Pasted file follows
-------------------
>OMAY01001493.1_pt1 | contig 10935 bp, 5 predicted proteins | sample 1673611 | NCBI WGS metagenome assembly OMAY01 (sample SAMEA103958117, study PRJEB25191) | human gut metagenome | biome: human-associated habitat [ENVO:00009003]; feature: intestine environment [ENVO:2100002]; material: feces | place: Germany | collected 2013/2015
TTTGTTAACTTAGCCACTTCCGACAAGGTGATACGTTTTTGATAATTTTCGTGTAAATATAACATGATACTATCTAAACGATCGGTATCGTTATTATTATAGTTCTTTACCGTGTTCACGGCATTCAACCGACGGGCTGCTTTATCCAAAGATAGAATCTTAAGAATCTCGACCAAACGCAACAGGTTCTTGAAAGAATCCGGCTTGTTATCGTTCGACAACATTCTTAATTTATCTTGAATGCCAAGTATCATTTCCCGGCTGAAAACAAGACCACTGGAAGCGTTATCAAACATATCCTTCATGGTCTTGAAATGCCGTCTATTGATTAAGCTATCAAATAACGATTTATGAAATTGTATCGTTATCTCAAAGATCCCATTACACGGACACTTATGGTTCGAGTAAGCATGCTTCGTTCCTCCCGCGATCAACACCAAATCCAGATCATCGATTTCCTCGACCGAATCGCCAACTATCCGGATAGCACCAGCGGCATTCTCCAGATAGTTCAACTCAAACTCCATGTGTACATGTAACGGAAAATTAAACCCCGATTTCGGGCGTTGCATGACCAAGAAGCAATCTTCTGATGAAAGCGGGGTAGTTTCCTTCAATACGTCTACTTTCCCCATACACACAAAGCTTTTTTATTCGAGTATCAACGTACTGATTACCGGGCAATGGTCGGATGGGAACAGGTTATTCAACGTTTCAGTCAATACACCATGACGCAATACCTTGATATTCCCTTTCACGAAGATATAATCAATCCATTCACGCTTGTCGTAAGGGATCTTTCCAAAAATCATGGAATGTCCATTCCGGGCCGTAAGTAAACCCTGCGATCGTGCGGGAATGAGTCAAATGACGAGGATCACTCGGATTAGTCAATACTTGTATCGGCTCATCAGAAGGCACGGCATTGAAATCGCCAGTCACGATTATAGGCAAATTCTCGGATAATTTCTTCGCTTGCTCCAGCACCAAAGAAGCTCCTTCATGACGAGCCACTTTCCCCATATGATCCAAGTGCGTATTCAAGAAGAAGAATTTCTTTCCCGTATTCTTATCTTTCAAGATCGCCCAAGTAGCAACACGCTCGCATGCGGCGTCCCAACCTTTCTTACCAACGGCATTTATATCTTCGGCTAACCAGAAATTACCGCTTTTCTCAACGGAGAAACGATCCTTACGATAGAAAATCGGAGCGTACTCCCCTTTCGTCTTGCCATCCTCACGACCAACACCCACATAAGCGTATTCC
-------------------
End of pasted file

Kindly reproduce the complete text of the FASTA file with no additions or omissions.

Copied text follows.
>OMAY01001493.1_pt1 | contig 10935 bp, 5 predicted proteins | sample 1673611 | NCBI WGS metagenome assembly OMAY01 (sample SAMEA103958117, study PRJEB25191) | human gut metagenome | biome: human-associated habitat [ENVO:00009003]; feature: intestine environment [ENVO:2100002]; material: feces | place: Germany | collected 2013/2015
TTTGTTAACTTAGCCACTTCCGACAAGGTGATACGTTTTTGATAATTTTCGTGTAAATATAACATGATACTATCTAAACGATCGGTATCGTTATTATTATAGTTCTTTACCGTGTTCACGGCATTCAACCGACGGGCTGCTTTATCCAAAGATAGAATCTTAAGAATCTCGACCAAACGCAACAGGTTCTTGAAAGAATCCGGCTTGTTATCGTTCGACAACATTCTTAATTTATCTTGAATGCCAAGTATCATTTCCCGGCTGAAAACAAGACCACTGGAAGCGTTATCAAACATATCCTTCATGGTCTTGAAATGCCGTCTATTGATTAAGCTATCAAATAACGATTTATGAAATTGTATCGTTATCTCAAAGATCCCATTACACGGACACTTATGGTTCGAGTAAGCATGCTTCGTTCCTCCCGCGATCAACACCAAATCCAGATCATCGATTTCCTCGACCGAATCGCCAACTATCCGGATAGCACCAGCGGCATTCTCCAGATAGTTCAACTCAAACTCCATGTGTACATGTAACGGAAAATTAAACCCCGATTTCGGGCGTTGCATGACCAAGAAGCAATCTTCTGATGAAAGCGGGGTAGTTTCCTTCAATACGTCTACTTTCCCCATACACACAAAGCTTTTTTATTCGAGTATCAACGTACTGATTACCGGGCAATGGTCGGATGGGAACAGGTTATTCAACGTTTCAGTCAATACACCATGACGCAATACCTTGATATTCCCTTTCACGAAGATATAATCAATCCATTCACGCTTGTCGTAAGGGATCTTTCCAAAAATCATGGAATGTCCATTCCGGGCCGTAAGTAAACCCTGCGATCGTGCGGGAATGAGTCAAATGACGAGGATCACTCGGATTAGTCAATACTTGTATCGGCTCATCAGAAGGCACGGCATTGAAATCGCCAGTCACGATTATAGGCAAATTCTCGGATAATTTCTTCGCTTGCTCCAGCACCAAAGAAGCTCCTTCATGACGAGCCACTTTCCCCATATGATCCAAGTGCGTATTCAAGAAGAAGAATTTCTTTCCCGTATTCTTATCTTTCAAGATCGCCCAAGTAGCAACACGCTCGCATGCGGCGTCCCAACCTTTCTTACCAACGGCATTTATATCTTCGGCTAACCAGAAATTACCGCTTTTCTCAACGGAGAAACGATCCTTACGATAGAAAATCGGAGCGTACTCCCCTTTCGTCTTGCCATCCTCACGACCAACACCCACATAAGCGTATTCC